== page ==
Microstructural Analysis of Friction Stir Welded Joints Between Ni-Based Alloy and Steel
Keywords:Dissimilar Metal Weld
Transmission Kikuchi Diffraction
Friction Stir Weld
Electron Backscatter Diffraction
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Series/Report no.:2016 Richard J. and Martha D. Denman Undergraduate Research Forum. 21st
Sound metallurgical bonds between Ni-based alloys and carbon steels are often sought after for the inexpensive strength of the steel in combination with the superior corrosion resistance of Ni-based alloys, especially in the energy generation and oil industries. However, there is a multitude of weldability challenges that result from the compositional gradient and high thermal input associated with the conventional fusion welding processes. Conversely, solid-state joining methods eliminate or reduce problems stemming from the melting, mixing and solidification of the involved alloys, which are causes of several manufacturing and performance issues. In this study, Nickel-based alloy 625 and mild carbon steel A516 plates are joined together using Friction Stir Welding (FSW), a solid-state welding method consisting of displacing base metal by driving a rotating pin into a butt joint configuration and creating frictional heat. FSW parameters have been established to create a mechanically sound joint, but metallurgical investigation must be conducted to understand the joint integrity, specifically at the interface between the nickel alloy and steel, where there is a steep compositional and microstructural gradient. Phases commonly found in a steel-nickel weld interface have been characterized, including γ-nickel phase, (Ti,Nb)C precipitates and M23C6 carbides in the Ni-625 side, as well as ferrite and martensite in A516. Transmission Electron Backscatter Diffraction (t-EBSD) is an electron microscopy technique that can provide crystalline structure and orientation information; it is being used to provide data at greater resolutions: 10 nm compared to several microns found in current literature on these welds. This enables observation of microstructural features at significantly higher magnifications across larger sample areas along the weld interface. A layer of approximately 300 nm of highly strained martensite is observed adjacent to the interface, as well as carbide precipitates as small as 100 nm. Further analysis, including simultaneous Energy Dispersive Spectroscopy (EDS) and t-EBSD analysis, will be done to better understand the material microstructure and expected performance in service.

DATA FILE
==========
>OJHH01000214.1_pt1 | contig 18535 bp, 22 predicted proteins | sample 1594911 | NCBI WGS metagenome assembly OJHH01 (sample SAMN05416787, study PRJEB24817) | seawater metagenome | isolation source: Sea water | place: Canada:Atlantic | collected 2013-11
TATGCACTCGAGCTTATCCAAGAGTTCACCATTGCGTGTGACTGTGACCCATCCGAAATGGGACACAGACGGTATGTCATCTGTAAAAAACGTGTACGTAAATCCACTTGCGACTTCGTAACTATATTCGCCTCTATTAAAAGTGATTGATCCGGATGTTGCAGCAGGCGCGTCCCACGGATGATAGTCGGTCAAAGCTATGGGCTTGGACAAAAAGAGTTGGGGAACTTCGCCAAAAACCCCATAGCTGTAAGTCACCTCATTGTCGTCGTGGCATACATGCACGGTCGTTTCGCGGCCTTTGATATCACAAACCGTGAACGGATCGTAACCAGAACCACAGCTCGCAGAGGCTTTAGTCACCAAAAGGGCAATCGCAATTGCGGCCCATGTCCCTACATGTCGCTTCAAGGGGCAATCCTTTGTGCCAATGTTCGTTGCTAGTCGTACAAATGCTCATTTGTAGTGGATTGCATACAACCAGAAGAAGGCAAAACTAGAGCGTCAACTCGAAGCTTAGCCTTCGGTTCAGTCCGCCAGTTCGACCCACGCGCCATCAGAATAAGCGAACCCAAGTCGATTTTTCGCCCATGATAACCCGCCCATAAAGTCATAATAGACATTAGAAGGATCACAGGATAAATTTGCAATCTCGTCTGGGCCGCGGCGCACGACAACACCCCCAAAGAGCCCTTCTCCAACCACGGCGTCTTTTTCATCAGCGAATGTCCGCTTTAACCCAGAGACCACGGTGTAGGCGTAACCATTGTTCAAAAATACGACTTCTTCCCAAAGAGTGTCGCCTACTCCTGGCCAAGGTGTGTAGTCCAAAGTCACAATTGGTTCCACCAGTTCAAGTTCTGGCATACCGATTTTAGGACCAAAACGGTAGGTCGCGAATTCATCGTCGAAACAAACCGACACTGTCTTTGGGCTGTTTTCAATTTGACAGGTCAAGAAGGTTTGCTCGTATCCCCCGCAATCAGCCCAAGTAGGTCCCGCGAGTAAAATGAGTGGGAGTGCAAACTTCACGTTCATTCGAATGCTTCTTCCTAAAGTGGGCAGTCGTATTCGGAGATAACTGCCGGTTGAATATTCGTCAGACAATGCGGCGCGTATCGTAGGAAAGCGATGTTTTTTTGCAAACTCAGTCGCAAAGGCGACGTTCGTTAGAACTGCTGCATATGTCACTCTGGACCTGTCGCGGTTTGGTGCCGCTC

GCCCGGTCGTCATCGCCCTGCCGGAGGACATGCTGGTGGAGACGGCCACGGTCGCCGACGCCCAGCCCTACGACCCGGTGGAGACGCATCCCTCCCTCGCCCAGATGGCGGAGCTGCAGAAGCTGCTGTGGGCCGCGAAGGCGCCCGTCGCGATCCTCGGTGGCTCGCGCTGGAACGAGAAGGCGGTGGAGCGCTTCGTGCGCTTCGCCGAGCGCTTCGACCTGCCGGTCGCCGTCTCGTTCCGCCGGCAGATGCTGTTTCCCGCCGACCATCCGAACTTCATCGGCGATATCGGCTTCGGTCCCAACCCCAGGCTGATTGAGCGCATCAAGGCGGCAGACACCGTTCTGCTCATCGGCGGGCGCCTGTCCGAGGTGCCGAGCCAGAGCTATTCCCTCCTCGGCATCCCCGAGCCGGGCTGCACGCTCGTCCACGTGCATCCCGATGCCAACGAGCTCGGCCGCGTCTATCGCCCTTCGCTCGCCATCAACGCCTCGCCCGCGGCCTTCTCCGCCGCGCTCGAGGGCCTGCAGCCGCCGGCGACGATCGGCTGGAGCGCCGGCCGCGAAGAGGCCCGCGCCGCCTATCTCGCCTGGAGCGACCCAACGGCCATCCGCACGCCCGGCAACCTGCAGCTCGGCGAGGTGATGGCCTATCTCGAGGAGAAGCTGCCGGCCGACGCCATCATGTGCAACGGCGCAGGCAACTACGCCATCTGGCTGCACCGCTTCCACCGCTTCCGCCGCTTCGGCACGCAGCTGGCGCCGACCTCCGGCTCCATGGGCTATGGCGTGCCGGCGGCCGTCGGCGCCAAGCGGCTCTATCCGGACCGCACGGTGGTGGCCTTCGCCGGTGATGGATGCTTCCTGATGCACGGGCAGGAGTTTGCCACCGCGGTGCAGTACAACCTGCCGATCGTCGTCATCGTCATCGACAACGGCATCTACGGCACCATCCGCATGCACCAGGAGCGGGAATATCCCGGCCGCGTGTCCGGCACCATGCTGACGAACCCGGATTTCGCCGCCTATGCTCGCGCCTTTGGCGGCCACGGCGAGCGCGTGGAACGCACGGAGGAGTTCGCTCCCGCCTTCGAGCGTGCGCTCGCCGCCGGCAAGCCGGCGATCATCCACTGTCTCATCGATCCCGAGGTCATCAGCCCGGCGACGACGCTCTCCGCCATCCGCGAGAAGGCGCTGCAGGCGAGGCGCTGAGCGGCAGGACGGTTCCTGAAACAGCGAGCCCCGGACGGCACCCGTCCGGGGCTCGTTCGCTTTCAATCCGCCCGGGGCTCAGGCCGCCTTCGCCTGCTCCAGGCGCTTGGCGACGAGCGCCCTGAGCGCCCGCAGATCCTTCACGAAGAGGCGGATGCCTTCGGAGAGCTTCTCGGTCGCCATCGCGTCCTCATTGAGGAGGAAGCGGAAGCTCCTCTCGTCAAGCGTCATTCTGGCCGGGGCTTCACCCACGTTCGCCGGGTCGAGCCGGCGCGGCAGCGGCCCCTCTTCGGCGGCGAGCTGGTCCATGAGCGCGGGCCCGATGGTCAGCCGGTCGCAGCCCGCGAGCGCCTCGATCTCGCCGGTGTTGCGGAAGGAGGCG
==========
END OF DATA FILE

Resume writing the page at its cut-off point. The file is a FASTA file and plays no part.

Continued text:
Engineering: 2nd Place (The Ohio State University Denman Undergraduate Research Forum)
Academic Major: Welding Engineering
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